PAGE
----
The Sun is the star of our galaxy and its rays provide us with all the energy we will ever need. Even so, because of the distance between Earth and the Sun, coupled with the effects of clouds and our atmosphere, very little of the energy that began the journey reaches us.
By the time sunlight arrives on the earth’s surface, it is composed of 49 percent visible light, 45 percent infrared radiation, plus lesser amounts of ultraviolet and other types of radiation. Most people who are unaware of the science, assume that we harness the light element of sunlight, but that is not so. It is the radiation that can be converted into electrical energy or – which is the easier route – into heat (thermal energy).
The science of solar power is in a very early stage. If only we had better technology, we could use sunlight for all of the planet’s energy requirements. The advantages of this are easy to see: it is a never-ending supply (for the next million or more years, at least) and is totally pollution-free, unlike the rapidly disappearing supply of fossil fuels we currently rely on.
Solar energy is relatively cheap. It’s free at source and the costs of harnessing it – although high at the moment – are coming down all the time. Most people just do not realize how vast the potential is. Every single day, 200,000 (that’s two hundred thousand) times the electricity we generate on earth in a day, arrives in the shape of solar power.
Solar panels are what the scientists call “collectors”, and their job is to attract solar energy and convert it into heat. There are two main types of collectors: flat-plate collectors and concentrating collectors. Each type has to be pretty large to collect enough radiation. Even in a sunny climates like those of India, Florida and Morocco, a total of 40 square meters is of solar collector is needed to provide just a single person’s energy requirements.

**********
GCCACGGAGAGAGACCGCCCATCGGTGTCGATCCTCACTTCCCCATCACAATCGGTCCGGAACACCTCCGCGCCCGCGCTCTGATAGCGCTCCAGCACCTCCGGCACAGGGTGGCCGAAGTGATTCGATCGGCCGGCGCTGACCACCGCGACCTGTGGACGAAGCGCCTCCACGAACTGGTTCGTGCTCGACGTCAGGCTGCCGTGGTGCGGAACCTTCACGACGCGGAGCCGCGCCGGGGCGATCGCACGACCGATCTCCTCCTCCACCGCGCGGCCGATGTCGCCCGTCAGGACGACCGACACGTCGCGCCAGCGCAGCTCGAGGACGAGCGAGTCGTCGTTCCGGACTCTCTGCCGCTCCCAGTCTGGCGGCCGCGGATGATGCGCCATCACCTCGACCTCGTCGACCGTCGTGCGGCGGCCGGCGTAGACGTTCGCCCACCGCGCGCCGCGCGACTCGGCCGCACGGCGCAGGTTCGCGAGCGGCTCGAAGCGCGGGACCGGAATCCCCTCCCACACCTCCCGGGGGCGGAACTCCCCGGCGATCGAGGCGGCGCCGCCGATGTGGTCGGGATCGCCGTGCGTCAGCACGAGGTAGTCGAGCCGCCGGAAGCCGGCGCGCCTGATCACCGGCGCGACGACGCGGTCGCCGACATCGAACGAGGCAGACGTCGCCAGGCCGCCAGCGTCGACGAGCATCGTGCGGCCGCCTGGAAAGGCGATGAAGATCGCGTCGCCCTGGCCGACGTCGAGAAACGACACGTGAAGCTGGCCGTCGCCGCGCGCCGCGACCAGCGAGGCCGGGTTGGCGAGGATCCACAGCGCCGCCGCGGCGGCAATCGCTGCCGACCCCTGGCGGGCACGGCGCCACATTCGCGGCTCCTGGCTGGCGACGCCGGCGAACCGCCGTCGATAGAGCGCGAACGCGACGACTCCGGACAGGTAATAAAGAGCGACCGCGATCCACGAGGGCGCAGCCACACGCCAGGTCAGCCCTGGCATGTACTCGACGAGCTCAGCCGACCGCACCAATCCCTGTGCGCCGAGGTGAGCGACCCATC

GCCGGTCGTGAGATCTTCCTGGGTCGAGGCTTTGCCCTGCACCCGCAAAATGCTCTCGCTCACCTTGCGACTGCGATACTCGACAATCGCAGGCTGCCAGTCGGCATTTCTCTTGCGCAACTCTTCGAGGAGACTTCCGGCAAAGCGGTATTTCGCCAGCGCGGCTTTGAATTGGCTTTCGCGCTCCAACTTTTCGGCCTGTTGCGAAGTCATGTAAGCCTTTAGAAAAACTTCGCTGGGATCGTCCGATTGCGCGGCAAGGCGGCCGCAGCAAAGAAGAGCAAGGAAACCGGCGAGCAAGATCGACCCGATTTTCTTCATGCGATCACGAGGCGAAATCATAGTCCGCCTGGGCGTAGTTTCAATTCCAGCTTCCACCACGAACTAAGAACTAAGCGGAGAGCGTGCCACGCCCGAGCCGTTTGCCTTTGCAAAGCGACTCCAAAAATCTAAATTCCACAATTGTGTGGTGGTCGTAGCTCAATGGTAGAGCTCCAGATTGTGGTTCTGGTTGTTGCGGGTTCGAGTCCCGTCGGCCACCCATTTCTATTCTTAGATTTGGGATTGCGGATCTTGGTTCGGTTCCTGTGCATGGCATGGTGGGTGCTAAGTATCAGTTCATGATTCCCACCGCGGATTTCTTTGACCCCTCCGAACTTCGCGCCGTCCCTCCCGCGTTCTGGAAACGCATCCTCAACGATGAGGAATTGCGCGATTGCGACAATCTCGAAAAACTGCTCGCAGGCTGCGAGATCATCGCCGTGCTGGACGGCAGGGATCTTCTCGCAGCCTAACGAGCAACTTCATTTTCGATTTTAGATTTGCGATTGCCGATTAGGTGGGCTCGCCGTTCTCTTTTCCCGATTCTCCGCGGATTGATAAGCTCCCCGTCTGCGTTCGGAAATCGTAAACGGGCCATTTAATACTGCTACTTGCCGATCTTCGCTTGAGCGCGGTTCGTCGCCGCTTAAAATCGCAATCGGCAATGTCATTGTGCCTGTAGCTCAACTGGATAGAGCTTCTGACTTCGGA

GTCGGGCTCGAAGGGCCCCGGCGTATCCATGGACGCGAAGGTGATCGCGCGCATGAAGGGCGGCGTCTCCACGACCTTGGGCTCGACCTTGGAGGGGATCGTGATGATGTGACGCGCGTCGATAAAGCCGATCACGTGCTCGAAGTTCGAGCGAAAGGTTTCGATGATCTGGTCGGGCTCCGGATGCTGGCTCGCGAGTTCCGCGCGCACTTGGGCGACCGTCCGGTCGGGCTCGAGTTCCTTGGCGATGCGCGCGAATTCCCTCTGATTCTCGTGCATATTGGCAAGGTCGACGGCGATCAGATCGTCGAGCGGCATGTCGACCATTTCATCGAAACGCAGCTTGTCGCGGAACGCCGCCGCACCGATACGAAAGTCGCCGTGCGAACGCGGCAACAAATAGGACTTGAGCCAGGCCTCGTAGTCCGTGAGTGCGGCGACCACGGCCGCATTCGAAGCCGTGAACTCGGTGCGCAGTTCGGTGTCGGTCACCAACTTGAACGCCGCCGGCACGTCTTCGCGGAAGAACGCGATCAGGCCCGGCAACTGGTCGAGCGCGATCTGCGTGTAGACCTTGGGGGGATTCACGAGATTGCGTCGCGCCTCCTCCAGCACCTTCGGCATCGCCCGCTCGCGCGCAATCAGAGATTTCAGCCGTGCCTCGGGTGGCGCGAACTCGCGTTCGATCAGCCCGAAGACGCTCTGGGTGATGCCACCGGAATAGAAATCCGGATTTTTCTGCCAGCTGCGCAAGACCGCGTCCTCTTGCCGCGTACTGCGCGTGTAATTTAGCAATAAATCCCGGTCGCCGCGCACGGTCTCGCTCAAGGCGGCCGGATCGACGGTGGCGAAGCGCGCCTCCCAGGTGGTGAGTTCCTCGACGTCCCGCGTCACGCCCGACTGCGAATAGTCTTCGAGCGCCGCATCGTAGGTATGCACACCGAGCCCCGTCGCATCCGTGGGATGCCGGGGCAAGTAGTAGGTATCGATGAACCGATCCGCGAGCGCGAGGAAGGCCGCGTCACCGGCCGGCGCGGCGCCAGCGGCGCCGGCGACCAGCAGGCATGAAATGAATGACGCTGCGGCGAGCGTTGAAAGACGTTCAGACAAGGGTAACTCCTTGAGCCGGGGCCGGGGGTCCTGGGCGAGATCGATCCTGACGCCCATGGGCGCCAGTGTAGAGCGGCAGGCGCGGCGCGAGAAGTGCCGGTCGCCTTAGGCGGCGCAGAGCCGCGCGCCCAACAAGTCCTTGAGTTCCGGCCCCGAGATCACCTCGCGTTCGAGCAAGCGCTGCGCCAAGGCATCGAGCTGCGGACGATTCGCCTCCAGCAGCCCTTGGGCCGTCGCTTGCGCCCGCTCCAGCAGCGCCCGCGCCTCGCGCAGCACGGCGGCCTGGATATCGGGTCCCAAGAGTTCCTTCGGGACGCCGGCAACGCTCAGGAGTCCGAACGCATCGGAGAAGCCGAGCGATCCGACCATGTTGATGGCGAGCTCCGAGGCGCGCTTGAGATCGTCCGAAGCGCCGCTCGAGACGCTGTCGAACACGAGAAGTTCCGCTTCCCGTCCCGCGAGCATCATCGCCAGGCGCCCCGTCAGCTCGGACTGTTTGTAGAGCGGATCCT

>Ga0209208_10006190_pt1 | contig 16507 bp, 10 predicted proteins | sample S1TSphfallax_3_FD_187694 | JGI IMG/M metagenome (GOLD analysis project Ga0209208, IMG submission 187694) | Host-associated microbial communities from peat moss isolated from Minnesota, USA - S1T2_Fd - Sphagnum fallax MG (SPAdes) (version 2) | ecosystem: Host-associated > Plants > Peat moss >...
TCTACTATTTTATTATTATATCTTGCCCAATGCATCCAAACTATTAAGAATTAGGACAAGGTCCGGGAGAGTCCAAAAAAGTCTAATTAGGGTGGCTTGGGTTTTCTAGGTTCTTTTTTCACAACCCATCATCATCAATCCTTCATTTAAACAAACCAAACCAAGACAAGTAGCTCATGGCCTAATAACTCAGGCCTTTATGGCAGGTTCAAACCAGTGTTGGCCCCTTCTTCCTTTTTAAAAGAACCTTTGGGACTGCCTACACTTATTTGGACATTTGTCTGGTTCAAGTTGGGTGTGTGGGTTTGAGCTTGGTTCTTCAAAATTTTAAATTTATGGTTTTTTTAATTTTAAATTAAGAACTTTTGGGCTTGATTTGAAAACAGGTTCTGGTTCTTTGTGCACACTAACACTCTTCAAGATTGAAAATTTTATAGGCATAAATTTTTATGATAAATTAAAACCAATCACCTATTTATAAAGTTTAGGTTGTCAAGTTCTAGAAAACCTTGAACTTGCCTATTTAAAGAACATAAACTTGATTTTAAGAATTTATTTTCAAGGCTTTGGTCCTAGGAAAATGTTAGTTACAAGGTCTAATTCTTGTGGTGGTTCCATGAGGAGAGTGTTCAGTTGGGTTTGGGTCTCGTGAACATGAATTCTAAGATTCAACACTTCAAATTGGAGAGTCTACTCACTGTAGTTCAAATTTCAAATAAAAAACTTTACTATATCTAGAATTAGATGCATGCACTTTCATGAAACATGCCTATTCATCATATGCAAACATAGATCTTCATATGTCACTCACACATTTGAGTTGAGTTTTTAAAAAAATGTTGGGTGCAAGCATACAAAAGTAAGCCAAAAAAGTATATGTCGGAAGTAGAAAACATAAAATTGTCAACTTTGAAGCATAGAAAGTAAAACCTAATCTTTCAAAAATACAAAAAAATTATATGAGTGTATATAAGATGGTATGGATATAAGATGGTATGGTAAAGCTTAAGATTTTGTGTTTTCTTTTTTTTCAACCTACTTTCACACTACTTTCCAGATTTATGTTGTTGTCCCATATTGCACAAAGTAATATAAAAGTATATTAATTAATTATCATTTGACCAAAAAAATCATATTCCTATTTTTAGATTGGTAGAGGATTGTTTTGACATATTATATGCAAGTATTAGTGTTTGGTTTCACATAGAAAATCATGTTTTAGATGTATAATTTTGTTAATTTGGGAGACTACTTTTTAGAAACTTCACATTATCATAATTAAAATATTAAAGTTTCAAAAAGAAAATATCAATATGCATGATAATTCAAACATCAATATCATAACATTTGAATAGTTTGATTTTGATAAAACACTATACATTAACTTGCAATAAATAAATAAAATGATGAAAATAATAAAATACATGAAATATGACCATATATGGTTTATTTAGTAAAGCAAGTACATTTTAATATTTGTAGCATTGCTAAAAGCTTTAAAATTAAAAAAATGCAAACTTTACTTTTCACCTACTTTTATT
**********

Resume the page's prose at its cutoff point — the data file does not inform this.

Simple flat-plate collectors are made up of a blackened metal plate, covered with sheets of glass. The sunlight falls on the panel and the heat is trapped. Tubes at the rear of the device hold what are known as “carrying fluids” – usually water treated with antifreeze -and that will take the heat to an insulated boiler or other collection and storage device.
When greater efficiency and higher temperatures are needed, a concentrating, or focusing, collector is used. Sometimes they are called “solar furnaces” and they work by concentrating sunlight from a large area into a smaller space, using mirrors and/ or lenses. Temperatures of 2,000 C (3,600 F) or more have been achieved. Typically they will be used to power steam engine generators.
Solar radiation can also be converted directly into electricity by photovoltaic cells. They work by generating a small electric voltage (around 2 watts) when light strikes the junction between a metal and a semiconductor, such as silicon. To generate hundreds or thousands of kilowatts of electric power (a solar electric plant) you need to connect lots of these cells together. But because the energy efficiency of current photovoltaic cells is only about 15-20%, vast and very costly assemblies of such cells are required to produce even moderate amounts of power. That’s why we only tend to find them on watches and calculators.
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